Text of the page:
Buying New Zealand made matters to you? All about ethical gear and sustainable materials? Read on.
If the outrage over World’s practice of selling clothes manufactured in Bangladesh and China has taught us anything, it’s that if you make a claim about your clothes you should to be able to back it up.
World founder and ethical fashion champion Dame Denise L’Estrange-Corbet claimed it’s almost impossible to manufacture clothes in New Zealand, so we set out to find some labels that are not only creating garments (and jobs), but have taken extra steps to ensure their goods are sustainable and ethically made.
If you judge the ethics of New Zealand’s fashion industry by the 2018 results of the Tearfund and World Baptist Aid’s Ethical Fashion Report alone, we have a long way to go. But it’s not telling the full story, as there are a number of New Zealand brands that deserve our attention. And yes, these brands are not necessarily cheap like chain stores, but they are comparable to other designer brands.
Here’s five ethical clothing labels to consider:
The founder of Barred, Natalie Park, is a young Auckland designer who takes care to ensure fabrics are sourced as sustainably as possible, using natural fabrics such as linen and tencel – a sustainably produced material regenerated from wood cellulose. Barred is reasonably priced, with items ranging from $60 for a top to about $150 for a jumpsuit or dress.
Barred combines style with social enterprise, as 20% of each garment sale goes to projects partnering with Tearfund. The social enterprise model is a traditional win-win, with the aim of benefiting society while helping business owners to achieve financial independence. The model also gives buyers the opportunity to make considered purchases, knowing their money is going towards a charitable or sustainable cause.
Turning to sustainability in fashion, it is estimated that in New Zealand, around one hundred thousand tonnes of textiles end up in landfills each year. Because of the chemicals contained in these textiles, they contaminate soil and release greenhouse gases as they break down. Global warming, anyone?
A sustainable brand which treats the environment as a stakeholder, rather than an afterthought, is Velvet Heartbeat. The brand uses dead-stock and offcuts as materials for its bags and accessories. This is an example of a circular economy, where materials are used and then repurposed or regenerated for as long as possible, which is less wasteful than the linear economy where materials are thrown away after the end of their first use.
Suzie Eggleton, founder of Velvet Heartbeat, is also committed to a 100% vegan brand, so does not use animal products like silk and wool. She uses a variety of machinery and tools to construct her goods, including an old Singer industrial cylinder arm walking foot (the kind used for boot making), a rotary cutter, a shoe anvil and a pair of sharp shears.
Another New Zealand brand which is a proponent of the circular economy is Offcut. Offcut produces caps using leftover fabrics consigned to the bin and are produced in limited edition runs, and each cap has a ‘forever’ warranty. Offcut has also partnered with Trees for the Future, which plants a tree for each cap purchased. Trees for the Future works to provide employment opportunities for farmers living below the poverty line in underdeveloped countries.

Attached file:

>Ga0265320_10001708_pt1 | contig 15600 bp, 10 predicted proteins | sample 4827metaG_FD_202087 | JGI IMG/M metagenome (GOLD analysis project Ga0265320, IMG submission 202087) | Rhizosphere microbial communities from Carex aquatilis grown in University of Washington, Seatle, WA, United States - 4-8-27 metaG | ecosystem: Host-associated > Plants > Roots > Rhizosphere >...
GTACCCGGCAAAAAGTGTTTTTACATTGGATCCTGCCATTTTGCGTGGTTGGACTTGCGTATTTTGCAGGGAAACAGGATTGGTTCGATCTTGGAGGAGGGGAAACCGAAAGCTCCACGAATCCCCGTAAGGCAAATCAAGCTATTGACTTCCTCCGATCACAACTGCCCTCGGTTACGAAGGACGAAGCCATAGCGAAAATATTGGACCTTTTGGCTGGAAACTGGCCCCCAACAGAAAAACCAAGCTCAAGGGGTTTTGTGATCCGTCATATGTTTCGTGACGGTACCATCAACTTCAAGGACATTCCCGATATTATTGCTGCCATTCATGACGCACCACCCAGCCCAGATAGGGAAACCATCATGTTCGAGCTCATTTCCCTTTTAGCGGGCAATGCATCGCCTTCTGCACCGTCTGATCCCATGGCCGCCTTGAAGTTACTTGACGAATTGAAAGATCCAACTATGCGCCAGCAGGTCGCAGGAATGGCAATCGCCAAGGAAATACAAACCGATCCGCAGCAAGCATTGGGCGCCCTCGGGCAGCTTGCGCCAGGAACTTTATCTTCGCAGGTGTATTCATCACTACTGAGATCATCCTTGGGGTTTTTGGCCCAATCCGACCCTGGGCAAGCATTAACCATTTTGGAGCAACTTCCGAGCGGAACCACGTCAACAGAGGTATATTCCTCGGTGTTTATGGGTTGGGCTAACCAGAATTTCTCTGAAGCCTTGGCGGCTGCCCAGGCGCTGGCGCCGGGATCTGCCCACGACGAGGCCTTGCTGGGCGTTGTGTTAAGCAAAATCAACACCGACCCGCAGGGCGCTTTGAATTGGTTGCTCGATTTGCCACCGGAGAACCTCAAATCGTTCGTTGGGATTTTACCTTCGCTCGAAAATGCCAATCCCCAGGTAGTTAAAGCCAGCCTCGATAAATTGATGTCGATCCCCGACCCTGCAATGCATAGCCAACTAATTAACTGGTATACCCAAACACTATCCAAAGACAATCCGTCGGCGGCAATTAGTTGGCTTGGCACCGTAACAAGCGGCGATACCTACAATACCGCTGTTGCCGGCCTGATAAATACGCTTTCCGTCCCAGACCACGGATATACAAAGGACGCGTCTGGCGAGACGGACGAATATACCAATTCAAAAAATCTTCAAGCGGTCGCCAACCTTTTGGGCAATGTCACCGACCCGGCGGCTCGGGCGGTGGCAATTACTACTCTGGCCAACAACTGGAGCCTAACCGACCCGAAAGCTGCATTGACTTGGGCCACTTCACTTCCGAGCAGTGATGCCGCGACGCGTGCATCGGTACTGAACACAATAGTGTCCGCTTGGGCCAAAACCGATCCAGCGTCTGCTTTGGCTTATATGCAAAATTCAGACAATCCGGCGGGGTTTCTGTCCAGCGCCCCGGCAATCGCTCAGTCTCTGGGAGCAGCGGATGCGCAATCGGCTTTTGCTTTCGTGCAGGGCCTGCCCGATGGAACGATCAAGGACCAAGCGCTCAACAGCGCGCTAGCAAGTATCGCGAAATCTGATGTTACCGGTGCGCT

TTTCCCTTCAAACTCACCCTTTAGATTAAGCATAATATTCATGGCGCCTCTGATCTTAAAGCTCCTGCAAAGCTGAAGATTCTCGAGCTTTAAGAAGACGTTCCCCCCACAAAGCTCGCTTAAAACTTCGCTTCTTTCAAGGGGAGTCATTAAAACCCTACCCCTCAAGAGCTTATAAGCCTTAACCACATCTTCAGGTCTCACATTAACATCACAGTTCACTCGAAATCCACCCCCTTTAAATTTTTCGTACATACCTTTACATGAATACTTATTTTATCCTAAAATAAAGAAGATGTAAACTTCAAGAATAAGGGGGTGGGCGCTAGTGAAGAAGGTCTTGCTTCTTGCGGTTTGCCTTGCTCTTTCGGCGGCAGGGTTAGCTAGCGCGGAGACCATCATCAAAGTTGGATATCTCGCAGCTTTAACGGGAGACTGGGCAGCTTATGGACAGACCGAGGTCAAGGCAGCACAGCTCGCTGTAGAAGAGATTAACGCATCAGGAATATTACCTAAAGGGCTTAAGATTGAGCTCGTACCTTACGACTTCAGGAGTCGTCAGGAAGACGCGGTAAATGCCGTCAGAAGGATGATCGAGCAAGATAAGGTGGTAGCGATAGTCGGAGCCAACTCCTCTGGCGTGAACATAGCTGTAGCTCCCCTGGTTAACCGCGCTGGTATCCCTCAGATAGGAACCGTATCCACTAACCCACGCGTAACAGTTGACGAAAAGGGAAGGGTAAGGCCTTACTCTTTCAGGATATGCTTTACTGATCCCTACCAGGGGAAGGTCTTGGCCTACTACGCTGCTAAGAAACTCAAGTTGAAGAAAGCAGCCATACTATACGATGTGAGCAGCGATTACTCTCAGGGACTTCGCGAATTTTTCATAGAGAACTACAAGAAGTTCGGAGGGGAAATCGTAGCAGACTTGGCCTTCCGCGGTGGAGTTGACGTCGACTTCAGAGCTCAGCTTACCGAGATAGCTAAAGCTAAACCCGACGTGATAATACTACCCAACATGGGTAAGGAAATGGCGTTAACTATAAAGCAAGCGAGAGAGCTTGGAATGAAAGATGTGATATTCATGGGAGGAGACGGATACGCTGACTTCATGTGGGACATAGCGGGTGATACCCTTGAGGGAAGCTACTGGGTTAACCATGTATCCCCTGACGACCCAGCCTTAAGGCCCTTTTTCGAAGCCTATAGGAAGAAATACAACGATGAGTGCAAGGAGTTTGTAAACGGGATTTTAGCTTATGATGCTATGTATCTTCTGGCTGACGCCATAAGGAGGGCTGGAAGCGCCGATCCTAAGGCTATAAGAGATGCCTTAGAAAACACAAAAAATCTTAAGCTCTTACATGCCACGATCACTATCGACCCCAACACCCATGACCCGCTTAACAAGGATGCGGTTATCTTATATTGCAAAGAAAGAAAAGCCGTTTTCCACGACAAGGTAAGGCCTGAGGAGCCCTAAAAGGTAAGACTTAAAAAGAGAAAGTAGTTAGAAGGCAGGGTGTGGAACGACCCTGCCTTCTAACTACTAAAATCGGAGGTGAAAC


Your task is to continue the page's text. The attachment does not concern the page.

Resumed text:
Closer to home, Wellington cotton lingerie brand Nisa proudly employs former refugees. Nisa’s worskhop is in the heart of the central city, enabling the workers to improve their English and confidence while allowing them to give back to their new communities. By creating fair and meaningful employment opportunities, Nisa is part of a broader revolution in the industry, pushing companies towards providing better working conditions for all.
Nisa and the Unmentionables are currently running a special campaign where customers donate $15 and Nisa provides a pair of underwear to women in refugee camps. Nisa also uses GOTs-certified organic cotton wherever it can. Organic cotton is better for the environment, as it requires less water to produce, and is treated without using chemicals (which can be harmful for workers and wildlife). And organic cotton is also healthier for the wearer, benefiting those with allergies and skin sensitivities to chemicals.
Aida Maeby is another New Zealand brand who uses GOTs-certified organic cotton, with designer Jess Matthews producing cross-seasonal clothing to be worn for years, known as ‘slow-fashion’. Matthews is a believer in the movement #30wears, which asks consumers to consider if we’d wear a new piece of clothing at least 30 times before we buy. If you’re not going to wear it or use it at least this many times, do you really need it?
So how do most of these brands make their wares? They’re working out of their small homes or workrooms, and maybe because of this (and unlike the chain stores found in malls across the country) they don’t yet have a wide-reaching presence. In a time where traditional retail is in decline, a purchase from these businesses also props up the local economy.
Hemma Vara is a freelance fashion writer, trade mark and fashion-law enthusiast and founder of ethical fashion store The Good Trend.
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